Divers find ancient wrecks off Kasos
Recovering an amphora. (Picture: Ministry of Culture & Sports)
Significant ancient shipwreck discoveries have been made by scuba divers off the remote island of Kasos, according to Greece’s Ministry of Culture & Sports.
The finds were made by archaeological divers between 23 September and 14 October last year, though they have only now been announced.
The Dodecanese island of Kasos, part of the Karpathos region, is the southernmost in the Aegean Sea. The ministry descibes it as having been a “crossroads of civilisations, but also an important navigation centre from Antiquity to recent years”.
The most significant find was reported to be a Roman shipwreck site dating to the 2nd-3rd century AD, identified from its cargo of oil amphoras made in what are now Spain and Tunisia.
Two more ancient wrecks containing amphoras were also identified and documented. One had carried jars produced in the northern Aegean during the Hellenistic period of the 1st century BC, while the other was laden with far older amphoras from the Classical period of the 5th century BC, produced in Mendi.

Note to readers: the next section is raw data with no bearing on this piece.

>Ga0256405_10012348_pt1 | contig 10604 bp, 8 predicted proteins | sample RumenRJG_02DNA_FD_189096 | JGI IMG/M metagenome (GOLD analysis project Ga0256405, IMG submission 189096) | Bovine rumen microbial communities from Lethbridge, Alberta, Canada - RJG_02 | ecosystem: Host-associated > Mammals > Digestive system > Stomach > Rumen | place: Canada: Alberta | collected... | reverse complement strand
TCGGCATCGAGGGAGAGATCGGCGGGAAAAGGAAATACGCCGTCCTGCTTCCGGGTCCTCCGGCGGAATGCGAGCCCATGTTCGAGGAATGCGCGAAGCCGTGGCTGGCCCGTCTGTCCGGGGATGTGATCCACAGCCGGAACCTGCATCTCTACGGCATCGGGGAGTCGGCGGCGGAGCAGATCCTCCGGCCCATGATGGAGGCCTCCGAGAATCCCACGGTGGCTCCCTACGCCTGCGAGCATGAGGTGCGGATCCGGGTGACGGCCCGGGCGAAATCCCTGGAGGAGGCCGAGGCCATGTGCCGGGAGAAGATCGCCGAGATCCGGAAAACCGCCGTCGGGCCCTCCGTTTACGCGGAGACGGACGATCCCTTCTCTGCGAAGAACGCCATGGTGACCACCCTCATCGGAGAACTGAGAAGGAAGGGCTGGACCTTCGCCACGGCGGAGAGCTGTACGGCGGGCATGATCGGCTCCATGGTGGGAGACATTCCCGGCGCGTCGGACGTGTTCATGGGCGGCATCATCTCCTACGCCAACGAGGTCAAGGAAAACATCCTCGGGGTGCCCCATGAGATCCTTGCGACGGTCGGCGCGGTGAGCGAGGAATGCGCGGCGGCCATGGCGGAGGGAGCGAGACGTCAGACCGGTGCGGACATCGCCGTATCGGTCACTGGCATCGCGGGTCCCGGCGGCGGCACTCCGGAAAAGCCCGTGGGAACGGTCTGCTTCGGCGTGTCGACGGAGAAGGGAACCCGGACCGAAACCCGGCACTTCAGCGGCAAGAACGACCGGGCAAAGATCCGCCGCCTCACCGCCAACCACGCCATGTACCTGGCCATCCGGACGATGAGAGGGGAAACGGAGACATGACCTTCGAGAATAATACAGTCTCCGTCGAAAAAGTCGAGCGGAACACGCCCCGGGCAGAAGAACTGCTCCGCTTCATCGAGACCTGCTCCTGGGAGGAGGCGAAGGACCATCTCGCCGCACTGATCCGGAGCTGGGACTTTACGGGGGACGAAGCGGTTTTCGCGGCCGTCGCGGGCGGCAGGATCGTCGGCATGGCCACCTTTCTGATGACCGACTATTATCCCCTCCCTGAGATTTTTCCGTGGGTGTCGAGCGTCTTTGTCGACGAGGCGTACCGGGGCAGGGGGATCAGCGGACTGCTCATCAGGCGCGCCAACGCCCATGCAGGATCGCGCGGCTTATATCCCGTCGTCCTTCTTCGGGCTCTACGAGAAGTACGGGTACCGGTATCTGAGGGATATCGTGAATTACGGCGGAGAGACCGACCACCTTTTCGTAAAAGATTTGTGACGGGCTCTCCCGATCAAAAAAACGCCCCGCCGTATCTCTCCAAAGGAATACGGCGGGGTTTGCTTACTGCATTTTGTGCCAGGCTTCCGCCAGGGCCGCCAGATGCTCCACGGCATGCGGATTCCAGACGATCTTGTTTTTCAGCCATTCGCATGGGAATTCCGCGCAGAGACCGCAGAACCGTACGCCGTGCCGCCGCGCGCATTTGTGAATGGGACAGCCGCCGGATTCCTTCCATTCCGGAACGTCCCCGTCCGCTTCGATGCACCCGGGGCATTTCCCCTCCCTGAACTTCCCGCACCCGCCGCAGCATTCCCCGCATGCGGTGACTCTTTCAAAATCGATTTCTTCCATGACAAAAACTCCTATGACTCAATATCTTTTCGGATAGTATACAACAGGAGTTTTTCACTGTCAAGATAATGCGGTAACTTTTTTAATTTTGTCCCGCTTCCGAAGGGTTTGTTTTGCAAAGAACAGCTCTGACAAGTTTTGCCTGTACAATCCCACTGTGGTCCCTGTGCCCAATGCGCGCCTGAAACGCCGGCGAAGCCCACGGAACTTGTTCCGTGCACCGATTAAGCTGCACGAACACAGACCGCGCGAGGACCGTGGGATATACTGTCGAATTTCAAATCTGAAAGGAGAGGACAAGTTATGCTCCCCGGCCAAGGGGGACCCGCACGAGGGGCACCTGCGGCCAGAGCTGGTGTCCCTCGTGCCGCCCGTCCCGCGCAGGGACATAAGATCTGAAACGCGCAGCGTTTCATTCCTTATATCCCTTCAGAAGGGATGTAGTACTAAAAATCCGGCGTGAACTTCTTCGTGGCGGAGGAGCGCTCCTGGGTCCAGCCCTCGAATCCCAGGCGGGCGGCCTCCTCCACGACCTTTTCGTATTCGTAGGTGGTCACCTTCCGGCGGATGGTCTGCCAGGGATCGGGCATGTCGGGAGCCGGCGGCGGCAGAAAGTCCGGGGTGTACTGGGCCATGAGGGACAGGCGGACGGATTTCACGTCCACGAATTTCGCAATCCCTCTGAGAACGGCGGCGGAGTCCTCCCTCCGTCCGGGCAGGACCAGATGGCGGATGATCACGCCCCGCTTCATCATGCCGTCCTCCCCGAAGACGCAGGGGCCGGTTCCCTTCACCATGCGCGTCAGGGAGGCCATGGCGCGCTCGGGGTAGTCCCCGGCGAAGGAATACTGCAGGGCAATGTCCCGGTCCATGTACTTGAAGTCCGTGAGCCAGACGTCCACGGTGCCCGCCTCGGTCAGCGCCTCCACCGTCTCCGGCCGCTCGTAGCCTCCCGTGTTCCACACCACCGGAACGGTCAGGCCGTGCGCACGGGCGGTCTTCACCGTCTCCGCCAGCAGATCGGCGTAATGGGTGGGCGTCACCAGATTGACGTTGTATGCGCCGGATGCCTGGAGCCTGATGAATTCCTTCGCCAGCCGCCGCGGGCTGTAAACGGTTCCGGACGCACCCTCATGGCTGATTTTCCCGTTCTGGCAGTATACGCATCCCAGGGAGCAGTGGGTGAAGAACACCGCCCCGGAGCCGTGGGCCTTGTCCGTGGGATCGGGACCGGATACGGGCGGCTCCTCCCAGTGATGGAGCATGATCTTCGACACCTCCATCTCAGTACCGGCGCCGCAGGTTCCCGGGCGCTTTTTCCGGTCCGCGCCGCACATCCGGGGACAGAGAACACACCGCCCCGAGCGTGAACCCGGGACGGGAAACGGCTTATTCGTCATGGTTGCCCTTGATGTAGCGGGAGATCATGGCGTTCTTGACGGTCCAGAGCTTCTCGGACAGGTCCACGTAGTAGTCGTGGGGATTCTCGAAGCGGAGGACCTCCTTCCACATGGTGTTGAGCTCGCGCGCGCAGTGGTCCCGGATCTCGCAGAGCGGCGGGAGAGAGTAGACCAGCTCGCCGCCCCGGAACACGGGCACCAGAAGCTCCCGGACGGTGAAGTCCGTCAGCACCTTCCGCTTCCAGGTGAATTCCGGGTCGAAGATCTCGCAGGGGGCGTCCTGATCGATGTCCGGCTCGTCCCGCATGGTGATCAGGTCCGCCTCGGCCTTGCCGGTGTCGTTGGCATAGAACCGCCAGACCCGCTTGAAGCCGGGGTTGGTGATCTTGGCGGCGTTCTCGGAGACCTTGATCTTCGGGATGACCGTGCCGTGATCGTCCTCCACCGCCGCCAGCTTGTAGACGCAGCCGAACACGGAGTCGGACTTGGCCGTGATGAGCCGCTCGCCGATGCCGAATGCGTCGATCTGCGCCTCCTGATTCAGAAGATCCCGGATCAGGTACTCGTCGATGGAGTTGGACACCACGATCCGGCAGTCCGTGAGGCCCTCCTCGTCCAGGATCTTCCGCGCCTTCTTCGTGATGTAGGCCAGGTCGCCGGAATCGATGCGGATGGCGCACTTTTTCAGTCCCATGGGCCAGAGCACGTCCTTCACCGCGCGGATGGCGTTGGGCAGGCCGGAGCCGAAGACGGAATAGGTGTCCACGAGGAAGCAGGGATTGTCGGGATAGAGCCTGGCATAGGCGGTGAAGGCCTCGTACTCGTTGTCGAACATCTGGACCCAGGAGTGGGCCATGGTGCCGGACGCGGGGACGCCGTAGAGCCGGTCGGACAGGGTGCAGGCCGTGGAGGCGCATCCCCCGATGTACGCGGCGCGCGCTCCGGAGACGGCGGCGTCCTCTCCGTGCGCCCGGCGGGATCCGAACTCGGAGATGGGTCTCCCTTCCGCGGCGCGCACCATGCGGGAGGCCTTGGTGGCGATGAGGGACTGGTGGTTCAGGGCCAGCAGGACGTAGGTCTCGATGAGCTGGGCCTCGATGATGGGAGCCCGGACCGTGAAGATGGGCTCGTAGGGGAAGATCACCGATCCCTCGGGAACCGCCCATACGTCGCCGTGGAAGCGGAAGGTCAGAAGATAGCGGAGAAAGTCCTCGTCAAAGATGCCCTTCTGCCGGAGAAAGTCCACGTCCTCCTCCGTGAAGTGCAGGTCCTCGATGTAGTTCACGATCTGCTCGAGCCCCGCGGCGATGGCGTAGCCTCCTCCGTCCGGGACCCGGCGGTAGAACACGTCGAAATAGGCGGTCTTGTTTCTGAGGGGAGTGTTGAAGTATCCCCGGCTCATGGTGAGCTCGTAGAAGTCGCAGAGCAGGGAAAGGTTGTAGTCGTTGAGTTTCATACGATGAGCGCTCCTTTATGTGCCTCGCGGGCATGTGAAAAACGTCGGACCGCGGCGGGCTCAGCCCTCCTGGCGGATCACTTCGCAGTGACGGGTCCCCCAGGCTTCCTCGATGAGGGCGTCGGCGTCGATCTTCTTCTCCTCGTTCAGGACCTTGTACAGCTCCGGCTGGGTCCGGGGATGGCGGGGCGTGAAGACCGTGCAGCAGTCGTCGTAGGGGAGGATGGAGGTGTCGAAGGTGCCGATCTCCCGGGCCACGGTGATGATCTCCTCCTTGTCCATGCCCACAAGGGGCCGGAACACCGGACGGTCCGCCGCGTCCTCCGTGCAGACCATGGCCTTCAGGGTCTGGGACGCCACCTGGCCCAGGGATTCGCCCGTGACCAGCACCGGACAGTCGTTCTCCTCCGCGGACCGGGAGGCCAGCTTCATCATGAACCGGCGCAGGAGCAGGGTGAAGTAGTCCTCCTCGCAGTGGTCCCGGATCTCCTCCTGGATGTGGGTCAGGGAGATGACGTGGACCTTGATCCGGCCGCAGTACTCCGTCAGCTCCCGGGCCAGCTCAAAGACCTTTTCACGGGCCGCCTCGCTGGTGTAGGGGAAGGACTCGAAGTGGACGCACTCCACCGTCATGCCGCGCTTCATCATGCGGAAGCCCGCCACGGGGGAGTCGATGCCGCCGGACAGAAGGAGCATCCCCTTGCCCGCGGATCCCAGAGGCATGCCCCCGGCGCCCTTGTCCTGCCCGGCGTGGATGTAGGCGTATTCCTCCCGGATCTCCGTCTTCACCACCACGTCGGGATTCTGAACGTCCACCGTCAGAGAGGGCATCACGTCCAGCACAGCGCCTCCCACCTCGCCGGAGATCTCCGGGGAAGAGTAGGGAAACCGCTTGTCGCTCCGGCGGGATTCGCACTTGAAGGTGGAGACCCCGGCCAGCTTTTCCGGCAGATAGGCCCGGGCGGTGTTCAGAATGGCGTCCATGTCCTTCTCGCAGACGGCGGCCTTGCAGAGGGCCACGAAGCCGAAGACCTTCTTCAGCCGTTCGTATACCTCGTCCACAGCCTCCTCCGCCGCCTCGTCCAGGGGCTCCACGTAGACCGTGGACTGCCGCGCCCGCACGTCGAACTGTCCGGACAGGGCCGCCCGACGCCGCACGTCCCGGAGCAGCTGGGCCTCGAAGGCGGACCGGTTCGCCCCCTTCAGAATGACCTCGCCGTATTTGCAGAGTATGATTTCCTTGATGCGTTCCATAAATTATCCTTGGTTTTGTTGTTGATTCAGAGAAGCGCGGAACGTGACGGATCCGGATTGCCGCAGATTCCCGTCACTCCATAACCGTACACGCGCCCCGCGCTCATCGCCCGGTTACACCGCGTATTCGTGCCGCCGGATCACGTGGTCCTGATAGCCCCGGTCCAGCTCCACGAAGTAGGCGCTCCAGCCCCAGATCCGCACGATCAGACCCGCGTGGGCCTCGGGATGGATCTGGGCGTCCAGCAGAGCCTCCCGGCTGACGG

21 January 2021
A fourth shipwreck was described only as being from “modern times”.
Since 2019 Kasos has been the subject of systematic underwater archaeological research for the first time. The dive team, working for the ministry’s Ephorate of Underwater Antiquities, have been collaborating with the National Hellenic Research Foundation on a three-year project due to be completed this year.
Twenty-three scientists with various areas of expertise took part in what was the second expedition in the programme. They carried out some 100 group dives, studying the seabed remains and recovering artefacts for around 200 diver-hours.